For JNC 8, external methodology experts reviewed and summarized randomized controlled trials. To be included, HTN studies had to have enrolled adults 18 years or older and be structured for patient-oriented outcomes. Studies that enrolled both men and women and recruited at least 100 participants were essential to reduce the probability of bias. They also targeted studies that focused on geriatrics, certain racial and ethnic groups, and smokers. Some studies included critical subgroups (eg, patients with CKD, coronary artery disease, diabetes, and previous stroke). All recommendations were made based on consensus if possible or a two-thirds majority if consensus couldn’t be achieved.1
JNC 8 states its main objective unmistakably: HTN treatment must attain and maintain the patient’s BP goal. The Online Figure1 describes the process primary care providers should follow. If the patient is adherent to 3 drugs but cannot tolerate additional drugs or HTN continues, the prescriber can use antihypertensives from other classes. If this strategy fails, the prescriber may need to refer the patient to a cardiologist.1
Now, Cholesterol and Statins
Let’s look next at the key recommendations from the November 2013 ACC/ AHA Guideline on the Treatment of Blood Cholesterol to Reduce Atherosclerotic Cardiovascular Risk in Adults.2 This guideline was also developed by an expert panel convened by NHLBI (and completed under its auspices). NHLBI charged the panel to find the best evidence to guide treatment of blood cholesterol. Its impetus was the rising rate of atherosclerotic cardiovascular disease (ASCVD, which includes coronary heart disease, stroke, and peripheral arterial disease). The AHA and ACC assumed joint governance, management, and publication of this guideline, as they had with 4 other prevention guidelines.2
This guideline differs from previous guidelines: instead of establishing specific target levels for low-density lipoprotein cholesterol (LDL-C), it identifies groups in which LDL-lowering appears to be most beneficial.2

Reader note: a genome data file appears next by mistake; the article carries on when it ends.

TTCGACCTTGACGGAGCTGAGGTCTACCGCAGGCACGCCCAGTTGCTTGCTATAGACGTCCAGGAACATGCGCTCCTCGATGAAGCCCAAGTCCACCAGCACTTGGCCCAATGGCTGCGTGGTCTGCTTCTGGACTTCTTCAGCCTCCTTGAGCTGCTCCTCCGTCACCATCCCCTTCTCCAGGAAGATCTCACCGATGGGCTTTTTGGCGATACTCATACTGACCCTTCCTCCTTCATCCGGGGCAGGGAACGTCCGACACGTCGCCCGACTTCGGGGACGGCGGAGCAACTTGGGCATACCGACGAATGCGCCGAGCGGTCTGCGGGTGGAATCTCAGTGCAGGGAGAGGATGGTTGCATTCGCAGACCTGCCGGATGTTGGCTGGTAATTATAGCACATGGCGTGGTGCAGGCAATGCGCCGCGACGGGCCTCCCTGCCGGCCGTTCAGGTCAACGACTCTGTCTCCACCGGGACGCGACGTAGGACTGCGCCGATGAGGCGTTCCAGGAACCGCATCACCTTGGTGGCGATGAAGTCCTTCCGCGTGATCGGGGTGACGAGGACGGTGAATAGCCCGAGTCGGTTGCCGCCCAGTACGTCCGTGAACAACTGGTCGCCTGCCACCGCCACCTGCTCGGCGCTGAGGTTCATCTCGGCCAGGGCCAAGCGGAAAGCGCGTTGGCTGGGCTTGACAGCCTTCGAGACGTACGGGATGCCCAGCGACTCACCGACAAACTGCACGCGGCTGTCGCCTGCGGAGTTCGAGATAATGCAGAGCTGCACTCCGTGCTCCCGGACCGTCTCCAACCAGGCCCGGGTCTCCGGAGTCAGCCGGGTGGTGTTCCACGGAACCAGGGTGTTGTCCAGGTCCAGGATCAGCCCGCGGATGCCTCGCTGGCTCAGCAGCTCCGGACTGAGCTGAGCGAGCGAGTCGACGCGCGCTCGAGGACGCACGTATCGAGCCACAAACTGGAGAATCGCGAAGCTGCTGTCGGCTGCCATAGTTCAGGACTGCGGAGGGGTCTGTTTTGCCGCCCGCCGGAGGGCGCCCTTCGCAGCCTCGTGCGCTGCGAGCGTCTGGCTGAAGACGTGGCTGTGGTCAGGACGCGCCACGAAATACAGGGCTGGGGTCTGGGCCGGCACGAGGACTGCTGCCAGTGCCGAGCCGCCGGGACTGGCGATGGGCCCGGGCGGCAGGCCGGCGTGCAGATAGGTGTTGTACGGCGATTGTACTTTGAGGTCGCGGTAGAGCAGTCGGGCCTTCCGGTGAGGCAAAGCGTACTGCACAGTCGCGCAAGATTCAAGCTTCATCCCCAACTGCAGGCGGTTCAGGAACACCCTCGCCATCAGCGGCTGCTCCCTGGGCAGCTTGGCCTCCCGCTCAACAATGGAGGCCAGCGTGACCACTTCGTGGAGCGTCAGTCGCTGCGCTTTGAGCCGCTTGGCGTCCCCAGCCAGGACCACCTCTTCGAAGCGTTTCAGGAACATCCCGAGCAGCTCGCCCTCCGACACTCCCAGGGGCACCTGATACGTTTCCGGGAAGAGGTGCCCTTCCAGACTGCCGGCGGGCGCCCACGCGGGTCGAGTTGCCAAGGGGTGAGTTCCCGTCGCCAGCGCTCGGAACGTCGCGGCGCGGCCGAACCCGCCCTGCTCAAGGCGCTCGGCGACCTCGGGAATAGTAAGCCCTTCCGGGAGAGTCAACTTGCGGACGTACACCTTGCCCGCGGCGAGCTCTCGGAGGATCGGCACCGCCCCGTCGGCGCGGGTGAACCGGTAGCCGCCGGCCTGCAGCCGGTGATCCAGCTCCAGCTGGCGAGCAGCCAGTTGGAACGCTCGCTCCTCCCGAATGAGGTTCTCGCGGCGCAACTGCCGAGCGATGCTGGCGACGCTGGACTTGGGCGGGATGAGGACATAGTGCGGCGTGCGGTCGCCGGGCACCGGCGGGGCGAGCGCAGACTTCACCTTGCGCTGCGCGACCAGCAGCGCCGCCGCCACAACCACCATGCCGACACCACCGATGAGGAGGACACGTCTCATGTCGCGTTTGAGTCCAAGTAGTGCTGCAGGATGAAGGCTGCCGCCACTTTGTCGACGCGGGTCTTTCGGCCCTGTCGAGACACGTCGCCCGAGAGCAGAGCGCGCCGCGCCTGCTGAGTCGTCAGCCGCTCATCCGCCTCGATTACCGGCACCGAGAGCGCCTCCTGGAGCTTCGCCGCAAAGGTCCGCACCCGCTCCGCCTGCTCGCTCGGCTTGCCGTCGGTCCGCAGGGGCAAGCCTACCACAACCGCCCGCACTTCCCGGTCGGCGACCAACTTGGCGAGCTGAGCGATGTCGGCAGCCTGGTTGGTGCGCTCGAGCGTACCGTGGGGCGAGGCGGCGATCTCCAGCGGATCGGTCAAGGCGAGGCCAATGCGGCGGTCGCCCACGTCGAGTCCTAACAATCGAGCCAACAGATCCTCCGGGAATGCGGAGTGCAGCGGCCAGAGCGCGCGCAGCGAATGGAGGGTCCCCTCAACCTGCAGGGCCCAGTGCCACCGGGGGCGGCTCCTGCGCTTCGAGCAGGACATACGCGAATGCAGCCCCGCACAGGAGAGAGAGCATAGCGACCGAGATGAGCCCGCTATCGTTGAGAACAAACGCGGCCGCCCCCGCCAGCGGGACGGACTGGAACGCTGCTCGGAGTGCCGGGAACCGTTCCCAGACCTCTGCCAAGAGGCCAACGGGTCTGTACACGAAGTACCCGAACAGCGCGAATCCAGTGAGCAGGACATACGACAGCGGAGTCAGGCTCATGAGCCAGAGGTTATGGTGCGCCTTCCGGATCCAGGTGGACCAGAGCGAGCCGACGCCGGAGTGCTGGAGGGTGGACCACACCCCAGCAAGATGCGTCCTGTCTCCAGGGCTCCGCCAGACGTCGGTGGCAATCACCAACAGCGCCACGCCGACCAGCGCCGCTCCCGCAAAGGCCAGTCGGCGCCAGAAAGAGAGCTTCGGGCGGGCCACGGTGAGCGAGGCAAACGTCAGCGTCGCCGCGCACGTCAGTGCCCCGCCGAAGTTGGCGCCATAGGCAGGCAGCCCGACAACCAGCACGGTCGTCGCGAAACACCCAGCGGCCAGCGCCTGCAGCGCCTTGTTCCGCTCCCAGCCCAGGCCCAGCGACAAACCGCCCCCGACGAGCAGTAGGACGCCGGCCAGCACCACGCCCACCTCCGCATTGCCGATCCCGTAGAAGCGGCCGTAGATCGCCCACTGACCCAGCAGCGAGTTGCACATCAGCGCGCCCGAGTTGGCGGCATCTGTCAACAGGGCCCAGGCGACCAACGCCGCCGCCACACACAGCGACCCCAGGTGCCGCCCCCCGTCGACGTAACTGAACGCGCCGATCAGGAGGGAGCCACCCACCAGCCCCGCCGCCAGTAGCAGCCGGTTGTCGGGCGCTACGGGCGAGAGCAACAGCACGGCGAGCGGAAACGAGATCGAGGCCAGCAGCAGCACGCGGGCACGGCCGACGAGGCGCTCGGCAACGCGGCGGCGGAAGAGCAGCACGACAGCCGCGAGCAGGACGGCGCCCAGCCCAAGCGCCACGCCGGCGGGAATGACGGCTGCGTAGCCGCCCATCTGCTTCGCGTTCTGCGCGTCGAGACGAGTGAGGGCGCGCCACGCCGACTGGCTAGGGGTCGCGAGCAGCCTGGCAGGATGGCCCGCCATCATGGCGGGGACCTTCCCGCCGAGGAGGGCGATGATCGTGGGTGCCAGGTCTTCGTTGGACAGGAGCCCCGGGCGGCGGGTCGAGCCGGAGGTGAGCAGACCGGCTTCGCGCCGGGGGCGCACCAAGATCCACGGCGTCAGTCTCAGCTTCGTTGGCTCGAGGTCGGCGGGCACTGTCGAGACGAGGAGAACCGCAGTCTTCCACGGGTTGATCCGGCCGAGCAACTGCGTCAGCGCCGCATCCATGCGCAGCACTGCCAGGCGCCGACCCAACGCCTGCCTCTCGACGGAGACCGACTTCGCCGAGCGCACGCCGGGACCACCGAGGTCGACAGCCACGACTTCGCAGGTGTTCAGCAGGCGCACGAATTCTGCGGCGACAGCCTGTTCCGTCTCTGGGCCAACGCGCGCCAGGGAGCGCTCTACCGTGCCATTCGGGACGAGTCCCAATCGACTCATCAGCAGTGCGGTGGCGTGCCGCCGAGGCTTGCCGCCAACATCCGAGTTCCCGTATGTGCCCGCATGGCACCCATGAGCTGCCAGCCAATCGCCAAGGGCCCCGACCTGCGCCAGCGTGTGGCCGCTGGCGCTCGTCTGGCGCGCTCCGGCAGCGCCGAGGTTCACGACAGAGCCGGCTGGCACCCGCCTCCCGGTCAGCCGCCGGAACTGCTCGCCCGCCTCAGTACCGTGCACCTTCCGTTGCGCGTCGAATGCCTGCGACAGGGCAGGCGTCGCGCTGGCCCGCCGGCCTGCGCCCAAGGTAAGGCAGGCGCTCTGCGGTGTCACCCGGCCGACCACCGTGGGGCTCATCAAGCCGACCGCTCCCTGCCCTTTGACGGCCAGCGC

Definitions of optimal LDL cholesterol levels are unchanged. The user-friendly recommendations include a flow diagram for easy clinical application. Bright colors correspond to the strength of the recommendations.2
The guideline emphasizes the importance of adopting a heart-healthy lifestyle to prevent and control hyperlipidemia and HMG-CoA reductase inhibitor (statin) therapy as secondary and primary prevention, especially in populations that have yet to develop cardiovascular pathology (see Table 2). Statins are preferred because evidence shows they provide the greatest benefit with few safety issues compared with other cholesterol-lowering drugs. However, other drugs have a cholesterol-lowering role, especially in patients intolerant to statins. The guideline defines moderate-intensity therapy as lowering LDL-C by 30% to <50%. High-intensity therapy lowers LDL-C by >50%.2
Another recommendation is for clinicians to use the new Pooled Cohort Equations to estimate 10-year ASCVD risk in white and black men and women (the calculator is available at http://tinyurl .com/mjfnrn3). The guideline indicates that risk assessment tools can identify patients who may benefit from statins before blood cholesterol becomes an issue. It also describes high-risk groups that may not benefit.2
The guideline also addresses and dismisses other cholesterol lowering approaches (treat to target, lowest is best, and lifetime risk, all explained thoroughly in the document). By discounting these approaches, the panel arrived at the practical, simple-to-implement “treat level of ASCVD risk” to determine the 4 statin benefit groups.2
What will this mean in the pharmacy? Researchers recently determined that if applied as recommended, the new guidelines would increase the number of adult Americans recommended for statin treatment from 43.2 million to 56 million. Most would not have CVD, but rather a calculated CVD risk over the next 10 years of >7.5%. In other words, 87% of men and 53% of women aged 60 to 75 years would take statins, up from 30% and 21% respectively under the old guideline.10 Many experts object to the ASCVD calculator, calling it useful in clinical practice but flawed. In certain circumstances, a change of 1 mm Hg in a patient’s BP could increase the ASCVD lifetime risk estimation from 5% to 36%.11 Statisticians from Brigham and Women’s Hospital in Boston report that the ASCVD calculator overestimates expected (as opposed to observed) risk by 75% to 100%. In doing so, it makes roughly 30 million more Americans eligible for statin therapy.12
These guidelines don’t address all patients. Patients’ unique needs should drive the target BP or cholesterol level and selection of specific drugs. Clinicians need to involve patients in discussion before initiating antihypertensive or cholesterollowering treatment. Guidelines must not replace sound clinical judgment. Every patient deserves to be treated with his or her unique clinical picture in mind.
Virginia Bartok, RPh, MBA, is a pharmacist whose primary practice was in indigent care. She currently provides case management for several geriatric patients.